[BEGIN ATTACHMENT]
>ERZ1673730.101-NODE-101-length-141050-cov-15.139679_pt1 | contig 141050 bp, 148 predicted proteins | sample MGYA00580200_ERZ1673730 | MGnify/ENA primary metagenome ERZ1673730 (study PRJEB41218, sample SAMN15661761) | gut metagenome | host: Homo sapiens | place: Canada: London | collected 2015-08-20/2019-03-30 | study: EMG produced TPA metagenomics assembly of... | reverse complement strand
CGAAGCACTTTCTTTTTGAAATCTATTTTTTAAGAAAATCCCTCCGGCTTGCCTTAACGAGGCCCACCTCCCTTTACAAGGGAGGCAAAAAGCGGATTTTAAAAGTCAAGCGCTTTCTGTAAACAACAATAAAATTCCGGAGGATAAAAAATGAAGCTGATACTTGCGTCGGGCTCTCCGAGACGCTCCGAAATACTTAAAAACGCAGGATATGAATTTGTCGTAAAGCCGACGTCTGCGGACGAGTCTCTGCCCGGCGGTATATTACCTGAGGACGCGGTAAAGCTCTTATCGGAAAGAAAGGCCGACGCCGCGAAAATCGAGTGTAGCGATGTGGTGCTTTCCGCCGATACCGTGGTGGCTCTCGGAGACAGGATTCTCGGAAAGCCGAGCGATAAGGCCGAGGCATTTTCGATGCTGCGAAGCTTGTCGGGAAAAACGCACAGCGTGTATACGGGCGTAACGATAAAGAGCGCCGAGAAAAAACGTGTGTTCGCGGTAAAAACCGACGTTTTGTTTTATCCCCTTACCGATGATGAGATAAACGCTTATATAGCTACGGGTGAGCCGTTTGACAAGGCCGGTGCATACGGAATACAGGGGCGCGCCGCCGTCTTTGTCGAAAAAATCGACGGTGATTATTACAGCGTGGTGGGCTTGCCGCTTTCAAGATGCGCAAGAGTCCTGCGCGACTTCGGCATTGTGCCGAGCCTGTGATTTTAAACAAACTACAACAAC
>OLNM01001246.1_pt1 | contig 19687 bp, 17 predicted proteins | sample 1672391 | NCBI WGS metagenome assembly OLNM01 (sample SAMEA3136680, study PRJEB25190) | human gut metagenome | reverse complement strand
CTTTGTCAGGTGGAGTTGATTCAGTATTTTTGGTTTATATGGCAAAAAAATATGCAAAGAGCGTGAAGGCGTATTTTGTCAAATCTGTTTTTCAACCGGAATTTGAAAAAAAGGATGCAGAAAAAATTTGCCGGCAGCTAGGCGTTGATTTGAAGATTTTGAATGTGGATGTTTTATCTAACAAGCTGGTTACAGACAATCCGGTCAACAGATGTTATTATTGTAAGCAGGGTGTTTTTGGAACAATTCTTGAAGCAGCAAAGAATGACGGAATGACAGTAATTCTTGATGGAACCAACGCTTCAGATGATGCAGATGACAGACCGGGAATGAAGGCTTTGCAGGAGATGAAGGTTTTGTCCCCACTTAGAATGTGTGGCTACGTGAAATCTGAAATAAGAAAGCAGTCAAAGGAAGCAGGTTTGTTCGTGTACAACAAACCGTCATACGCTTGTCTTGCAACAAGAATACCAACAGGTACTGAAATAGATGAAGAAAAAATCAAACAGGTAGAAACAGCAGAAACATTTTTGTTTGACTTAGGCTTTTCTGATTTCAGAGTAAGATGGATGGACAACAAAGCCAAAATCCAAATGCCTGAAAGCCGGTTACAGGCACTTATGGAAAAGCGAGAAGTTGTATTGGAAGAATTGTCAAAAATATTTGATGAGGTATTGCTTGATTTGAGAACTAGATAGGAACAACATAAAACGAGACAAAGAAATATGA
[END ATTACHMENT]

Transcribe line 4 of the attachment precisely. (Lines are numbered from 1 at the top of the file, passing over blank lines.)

CTTTGTCAGGTGGAGTTGATTCAGTATTTTTGGTTTATATGGCAAAAAAATATGCAAAGAGCGTGAAGGCGTATTTTGTCAAATCTGTTTTTCAACCGGAATTTGAAAAAAAGGATGCAGAAAAAATTTGCCGGCAGCTAGGCGTTGATTTGAAGATTTTGAATGTGGATGTTTTATCTAACAAGCTGGTTACAGACAATCCGGTCAACAGATGTTATTATTGTAAGCAGGGTGTTTTTGGAACAATTCTTGAAGCAGCAAAGAATGACGGAATGACAGTAATTCTTGATGGAACCAACGCTTCAGATGATGCAGATGACAGACCGGGAATGAAGGCTTTGCAGGAGATGAAGGTTTTGTCCCCACTTAGAATGTGTGGCTACGTGAAATCTGAAATAAGAAAGCAGTCAAAGGAAGCAGGTTTGTTCGTGTACAACAAACCGTCATACGCTTGTCTTGCAACAAGAATACCAACAGGTACTGAAATAGATGAAGAAAAAATCAAACAGGTAGAAACAGCAGAAACATTTTTGTTTGACTTAGGCTTTTCTGATTTCAGAGTAAGATGGATGGACAACAAAGCCAAAATCCAAATGCCTGAAAGCCGGTTACAGGCACTTATGGAAAAGCGAGAAGTTGTATTGGAAGAATTGTCAAAAATATTTGATGAGGTATTGCTTGATTTGAGAACTAGATAGGAACAACATAAAACGAGACAAAGAAATATGA